|Free iphone, xbox360, wii|
Is it legal to promote
Are all of these offers for "win free iphone", "win nintendo", and ect legal.
I mean I want to promote them.So can I expect any legal problems?
I find them in my affiliate networks, I will not join directly in their affiliate programs.
Thank you in advance.
Wired magazine did an article on the fee iPod thing years ago and it checked out.
Essentially, it's just another way of generating leads. As long as they actually give out iPods to those who jump through all the hoops, it should be perfectly legal.
Think about it this way. Blockbuster was paying $50 for every signup to their program. Netflix pays $9. To get the free iPod, you usually need to sign up for say 4 offers and get 4 friends to sign up for four offers or some such thing. So that's 20 offers.
If every offer were paying like Blockbuster, that would be $1000, which leaves plenty of slack in there for giving away free iPods. But what if it's Netflix? That's only $180. Ahhh, but how many people only get halfway through? They get stuck at three friends with four offers and three more friends with three offers? That's 25 offers, or 9x25 = $225 and no payout. Very lucrative for the affiliate. Now imagine if each offer were worth $50. Now the affiliate makes $1250 without having to give out an iPod.
I suspect that's where the real profit is in this, just like why merchants give rebates, and not price drops - people buy based on the rebated price, but never actually send in the rebate. Cheap customer acquisition and, ultimately, quite an expensive free iPod.
Are you concerned about the trademark issue, gartar, or just the general validity of the deal?
Regardless, I'd check out the site making the offer and see what kind of disclaimers they put up. If the offer is coming through an affiliate network, see what their history looks like.
Trademark-wise, there should be no problem. Anyone can advertise they are giving away a free iPod or, for that matter, a free Rolls Royce. The advertising only becomes problematic if the offer isn't legitimate, i.e., there is no iPod or car, or those who meet the criteria are still denied the prize.
I'd add that trademark issues COULD arise if the trademark owners aren't acknowledged or if the presentation didn't make it clear that the site wasn't that of the trademark holder, i.e., if the presentation was confusing or intentionally deceptive.
Maybe you should do a bit more research, and find "free legal advice", because you won't find it here. ;)
Aside from any legal issues, though...
...it should stand to reason that these are basically scams. Now, if they are scamming their customers, what do you think the chances are that they will scam YOU as, well?
First of all thanks for that
I'm not specialist here, so I'm here for help.
I'll tell you what I want to do and if someone can help me, I will be very thankful.
" Are you concerned about the trademark issue, gartar, or just the general validity of the deal?"
I will create site.I will NOT use ipod in my domain name.
I will use ipod in body text, title tag (Am I OK?)
I will upload video in youtube, and I will use ipod in title, description, tags (Am I OK?)
At the end of the video I'll say welcome to my site to get your free Ipod (Am I OK?)
Let's say that company is scam.First of all is there a way to know if it is true?
Am I OK, if this company is scam?
(In my case I use affiliate network, not directly their affiliate program.So they offer me, and who will take responsibility I or my affiliate network?)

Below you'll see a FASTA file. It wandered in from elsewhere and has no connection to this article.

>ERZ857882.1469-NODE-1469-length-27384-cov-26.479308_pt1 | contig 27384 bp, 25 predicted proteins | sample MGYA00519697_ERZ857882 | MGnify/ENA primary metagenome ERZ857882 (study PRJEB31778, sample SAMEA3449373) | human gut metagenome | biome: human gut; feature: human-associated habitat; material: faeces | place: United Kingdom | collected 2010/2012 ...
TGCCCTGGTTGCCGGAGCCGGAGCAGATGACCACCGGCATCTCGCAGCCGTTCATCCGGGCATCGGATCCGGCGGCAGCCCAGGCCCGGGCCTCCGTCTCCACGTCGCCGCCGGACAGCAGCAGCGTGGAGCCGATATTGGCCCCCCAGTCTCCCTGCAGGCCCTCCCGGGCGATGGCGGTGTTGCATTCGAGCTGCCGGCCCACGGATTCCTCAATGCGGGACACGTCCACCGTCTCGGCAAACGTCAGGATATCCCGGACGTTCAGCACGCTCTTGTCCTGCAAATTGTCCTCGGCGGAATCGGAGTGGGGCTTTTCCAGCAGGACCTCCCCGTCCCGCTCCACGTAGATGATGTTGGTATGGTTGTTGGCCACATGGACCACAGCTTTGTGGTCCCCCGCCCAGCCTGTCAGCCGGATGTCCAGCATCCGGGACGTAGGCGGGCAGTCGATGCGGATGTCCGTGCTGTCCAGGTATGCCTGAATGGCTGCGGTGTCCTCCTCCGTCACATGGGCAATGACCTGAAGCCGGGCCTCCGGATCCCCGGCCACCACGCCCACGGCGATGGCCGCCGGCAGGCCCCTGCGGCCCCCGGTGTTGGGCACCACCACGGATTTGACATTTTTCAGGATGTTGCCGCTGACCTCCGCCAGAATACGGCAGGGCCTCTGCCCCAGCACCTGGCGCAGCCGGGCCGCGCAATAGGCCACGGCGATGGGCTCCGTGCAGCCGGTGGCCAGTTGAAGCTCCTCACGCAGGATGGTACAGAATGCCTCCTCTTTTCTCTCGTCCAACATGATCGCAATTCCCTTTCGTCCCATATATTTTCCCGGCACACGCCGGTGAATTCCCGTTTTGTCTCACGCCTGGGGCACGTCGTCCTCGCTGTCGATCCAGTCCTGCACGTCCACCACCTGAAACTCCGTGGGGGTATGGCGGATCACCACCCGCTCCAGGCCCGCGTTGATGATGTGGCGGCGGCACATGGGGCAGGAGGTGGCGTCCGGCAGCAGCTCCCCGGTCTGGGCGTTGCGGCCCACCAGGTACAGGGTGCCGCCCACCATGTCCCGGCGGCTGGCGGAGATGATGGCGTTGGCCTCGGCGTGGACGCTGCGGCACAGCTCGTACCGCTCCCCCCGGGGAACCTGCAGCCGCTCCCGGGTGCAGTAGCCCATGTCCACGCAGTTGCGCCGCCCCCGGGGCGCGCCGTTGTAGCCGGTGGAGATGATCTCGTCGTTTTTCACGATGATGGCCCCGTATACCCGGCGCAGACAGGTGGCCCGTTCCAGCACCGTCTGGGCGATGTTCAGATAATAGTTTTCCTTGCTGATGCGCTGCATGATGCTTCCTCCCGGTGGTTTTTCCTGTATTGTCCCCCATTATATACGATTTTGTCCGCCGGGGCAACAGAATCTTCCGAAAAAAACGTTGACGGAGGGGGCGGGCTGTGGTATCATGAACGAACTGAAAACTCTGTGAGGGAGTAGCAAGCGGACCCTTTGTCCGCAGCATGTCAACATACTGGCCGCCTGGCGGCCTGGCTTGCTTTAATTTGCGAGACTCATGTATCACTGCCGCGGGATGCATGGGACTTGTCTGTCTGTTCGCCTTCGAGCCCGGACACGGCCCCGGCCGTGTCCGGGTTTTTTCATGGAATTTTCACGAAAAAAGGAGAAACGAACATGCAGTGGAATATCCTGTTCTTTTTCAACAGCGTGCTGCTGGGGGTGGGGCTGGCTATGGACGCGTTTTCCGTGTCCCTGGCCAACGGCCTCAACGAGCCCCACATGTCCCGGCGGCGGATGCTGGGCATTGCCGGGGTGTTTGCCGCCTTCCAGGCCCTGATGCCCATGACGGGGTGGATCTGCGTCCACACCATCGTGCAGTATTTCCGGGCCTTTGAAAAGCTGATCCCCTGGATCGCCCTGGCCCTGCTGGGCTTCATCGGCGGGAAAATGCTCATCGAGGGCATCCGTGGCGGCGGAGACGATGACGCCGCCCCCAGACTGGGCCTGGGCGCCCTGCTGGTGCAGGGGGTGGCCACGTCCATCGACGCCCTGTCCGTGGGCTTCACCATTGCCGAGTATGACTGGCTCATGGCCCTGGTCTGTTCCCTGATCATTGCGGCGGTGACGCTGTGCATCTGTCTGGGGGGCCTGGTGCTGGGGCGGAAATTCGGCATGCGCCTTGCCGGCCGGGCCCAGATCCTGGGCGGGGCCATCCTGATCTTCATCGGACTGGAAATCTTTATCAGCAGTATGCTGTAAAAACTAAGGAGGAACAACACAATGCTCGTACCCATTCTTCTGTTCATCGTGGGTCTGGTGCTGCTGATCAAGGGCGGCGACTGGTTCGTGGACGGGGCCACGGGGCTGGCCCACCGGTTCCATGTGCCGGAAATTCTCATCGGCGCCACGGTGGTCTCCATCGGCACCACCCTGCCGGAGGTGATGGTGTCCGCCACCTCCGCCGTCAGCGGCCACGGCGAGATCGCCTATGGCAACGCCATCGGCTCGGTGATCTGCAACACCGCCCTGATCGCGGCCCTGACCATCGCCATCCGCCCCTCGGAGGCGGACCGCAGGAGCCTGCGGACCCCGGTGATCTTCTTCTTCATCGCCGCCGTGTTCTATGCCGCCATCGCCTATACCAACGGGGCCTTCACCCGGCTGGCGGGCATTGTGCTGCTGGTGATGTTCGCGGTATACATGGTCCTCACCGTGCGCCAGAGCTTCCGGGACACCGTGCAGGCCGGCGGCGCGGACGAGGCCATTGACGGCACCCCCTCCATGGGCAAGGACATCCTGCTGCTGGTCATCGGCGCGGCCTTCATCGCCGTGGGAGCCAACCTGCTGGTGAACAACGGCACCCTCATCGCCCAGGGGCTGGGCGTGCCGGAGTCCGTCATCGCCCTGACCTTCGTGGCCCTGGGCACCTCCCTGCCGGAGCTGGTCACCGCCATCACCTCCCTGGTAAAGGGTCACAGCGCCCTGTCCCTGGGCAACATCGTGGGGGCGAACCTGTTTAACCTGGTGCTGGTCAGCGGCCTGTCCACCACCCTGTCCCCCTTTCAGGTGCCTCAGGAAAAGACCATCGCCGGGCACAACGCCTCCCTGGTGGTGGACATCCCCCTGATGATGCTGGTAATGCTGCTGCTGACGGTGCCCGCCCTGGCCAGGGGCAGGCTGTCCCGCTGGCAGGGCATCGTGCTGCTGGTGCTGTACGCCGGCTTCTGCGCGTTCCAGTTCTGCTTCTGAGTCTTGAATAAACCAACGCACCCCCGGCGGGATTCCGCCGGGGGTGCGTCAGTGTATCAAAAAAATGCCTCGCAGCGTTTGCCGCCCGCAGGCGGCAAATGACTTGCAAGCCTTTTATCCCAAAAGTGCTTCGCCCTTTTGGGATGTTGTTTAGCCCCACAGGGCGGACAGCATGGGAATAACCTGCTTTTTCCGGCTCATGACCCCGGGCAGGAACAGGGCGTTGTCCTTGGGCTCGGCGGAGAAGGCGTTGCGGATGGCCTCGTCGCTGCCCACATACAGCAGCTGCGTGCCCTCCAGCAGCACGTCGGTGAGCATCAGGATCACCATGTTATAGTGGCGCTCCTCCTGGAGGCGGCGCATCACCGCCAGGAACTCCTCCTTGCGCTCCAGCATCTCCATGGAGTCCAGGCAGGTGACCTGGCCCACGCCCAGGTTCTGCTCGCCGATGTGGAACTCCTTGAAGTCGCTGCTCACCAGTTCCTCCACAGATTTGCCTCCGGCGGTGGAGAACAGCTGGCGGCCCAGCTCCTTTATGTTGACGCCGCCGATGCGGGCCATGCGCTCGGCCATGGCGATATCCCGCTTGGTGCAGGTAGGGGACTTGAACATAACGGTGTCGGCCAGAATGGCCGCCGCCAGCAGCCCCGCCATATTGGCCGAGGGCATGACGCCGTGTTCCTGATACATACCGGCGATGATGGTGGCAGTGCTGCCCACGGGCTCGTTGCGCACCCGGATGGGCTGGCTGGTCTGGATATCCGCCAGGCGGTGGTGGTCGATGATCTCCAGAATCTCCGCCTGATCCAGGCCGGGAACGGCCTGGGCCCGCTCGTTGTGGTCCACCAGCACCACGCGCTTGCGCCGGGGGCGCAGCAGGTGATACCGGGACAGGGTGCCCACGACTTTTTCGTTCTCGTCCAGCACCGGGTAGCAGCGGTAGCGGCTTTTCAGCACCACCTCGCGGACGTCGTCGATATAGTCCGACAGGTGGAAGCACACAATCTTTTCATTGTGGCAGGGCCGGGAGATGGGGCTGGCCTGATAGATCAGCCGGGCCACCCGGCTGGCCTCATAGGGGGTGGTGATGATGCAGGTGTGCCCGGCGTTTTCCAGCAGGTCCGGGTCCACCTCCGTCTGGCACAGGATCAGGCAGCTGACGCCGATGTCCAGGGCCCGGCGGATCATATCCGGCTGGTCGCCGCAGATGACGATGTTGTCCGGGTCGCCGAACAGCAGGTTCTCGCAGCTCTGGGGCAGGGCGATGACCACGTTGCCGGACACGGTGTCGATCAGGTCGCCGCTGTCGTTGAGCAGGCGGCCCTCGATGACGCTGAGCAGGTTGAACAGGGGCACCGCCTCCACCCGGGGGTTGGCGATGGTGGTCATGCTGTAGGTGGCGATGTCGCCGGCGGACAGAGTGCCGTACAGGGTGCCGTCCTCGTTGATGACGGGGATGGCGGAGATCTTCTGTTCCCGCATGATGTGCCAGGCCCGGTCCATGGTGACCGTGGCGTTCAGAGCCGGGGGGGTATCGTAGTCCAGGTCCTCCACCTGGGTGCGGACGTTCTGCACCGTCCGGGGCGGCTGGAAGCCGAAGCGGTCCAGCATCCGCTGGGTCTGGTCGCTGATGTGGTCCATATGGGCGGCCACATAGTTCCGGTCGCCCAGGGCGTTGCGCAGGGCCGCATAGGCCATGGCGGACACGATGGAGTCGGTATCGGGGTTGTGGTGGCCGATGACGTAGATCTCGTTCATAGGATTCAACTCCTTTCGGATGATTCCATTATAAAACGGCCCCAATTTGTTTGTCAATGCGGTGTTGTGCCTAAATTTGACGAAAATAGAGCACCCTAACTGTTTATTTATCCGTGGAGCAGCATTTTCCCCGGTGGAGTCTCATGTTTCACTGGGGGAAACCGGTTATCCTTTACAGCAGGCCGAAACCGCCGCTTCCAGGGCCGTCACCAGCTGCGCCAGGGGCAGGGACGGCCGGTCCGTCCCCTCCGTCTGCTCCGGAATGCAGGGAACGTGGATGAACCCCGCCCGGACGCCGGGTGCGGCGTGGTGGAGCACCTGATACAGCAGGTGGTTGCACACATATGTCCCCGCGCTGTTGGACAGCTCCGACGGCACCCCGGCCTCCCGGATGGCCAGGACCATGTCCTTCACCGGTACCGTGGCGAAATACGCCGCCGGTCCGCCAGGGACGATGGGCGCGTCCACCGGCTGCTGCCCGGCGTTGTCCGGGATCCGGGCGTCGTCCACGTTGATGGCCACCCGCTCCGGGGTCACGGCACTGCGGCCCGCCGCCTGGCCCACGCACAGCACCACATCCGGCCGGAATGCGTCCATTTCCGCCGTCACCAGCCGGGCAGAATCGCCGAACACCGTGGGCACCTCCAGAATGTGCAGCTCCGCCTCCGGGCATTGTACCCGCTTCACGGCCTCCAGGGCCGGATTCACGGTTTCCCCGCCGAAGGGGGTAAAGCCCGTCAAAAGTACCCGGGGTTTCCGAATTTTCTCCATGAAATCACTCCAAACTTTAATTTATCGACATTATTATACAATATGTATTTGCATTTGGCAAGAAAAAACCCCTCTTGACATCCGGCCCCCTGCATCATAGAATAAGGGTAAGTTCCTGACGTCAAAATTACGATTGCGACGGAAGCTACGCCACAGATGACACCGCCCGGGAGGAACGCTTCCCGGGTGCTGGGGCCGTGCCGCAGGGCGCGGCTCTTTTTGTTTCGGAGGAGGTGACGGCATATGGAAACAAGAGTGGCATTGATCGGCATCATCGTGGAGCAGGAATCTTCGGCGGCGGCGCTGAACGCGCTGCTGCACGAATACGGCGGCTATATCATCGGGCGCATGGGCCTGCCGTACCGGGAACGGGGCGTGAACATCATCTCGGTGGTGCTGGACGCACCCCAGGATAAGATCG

(Actually I don't want to lie anybody.)
"Now, if they are scamming their customers, what do you think the chances are that they will scam YOU as, well? "
Yes that maybe is true, but if it's true, that mean I will not get money(which is probably not big problem, because if I don't get the money, I will cancel my program, and I will find another advertiser.)
My question was about any legal problems against me.
ergophobe, you mention a company, which has affiliate program in one of the biggest affiliaite networks, does it mean I'm "protected", if I join to that affiliate network?
Wow, not being a lawyer, my advice would be worthless, and if I were a lawyer, I don't think I'd dare give legal advice in a forum.
If you want to get some rough idea of liabilities, you might want to research recent lawsuits in the ringtone space. I'm really hazy on the details, but the Florida(?) attorney general just brought some sort of suit against a ringtone company that cost them millions. I don't think any of their affiliates got nailed, so that might give you some idea of how these things play out in general.
|Let's say that company is scam.First of all is there a way to know if it is true? |
If you're in the tenth group those people would have to sign up approx. the entire US population to get their Ipods.
Is it legal? I really don't know but it's typical pyramid scheme and the chances of actually getting an Ipod if you are in one of the later groups is slim to none.
I agree with the essence of what coalman said, but just being the devil's advocate here..
Just because everyone in the US has an iPod (except me I guess), doesn't mean that you can't get them to go for free offers for newer, better iPods, laptops, etc etc. It's not necessarily a simple pyramid scheme as an overall concept. By the time it gets to the 10th level, it's conceivable that the offers will have mutated enough that you might hook some of the original people over again.
Still, based on the mail in my spamcatcher account, it seems that this particular thing/offer/channel/scam/whatever has probably left its most lucrative days behind.
IMO, the only difference between it and your regular pyramid scheme is instead of cash the victim is doing free work. It's probably not illegal in most places only because there is no currency exchanging hands.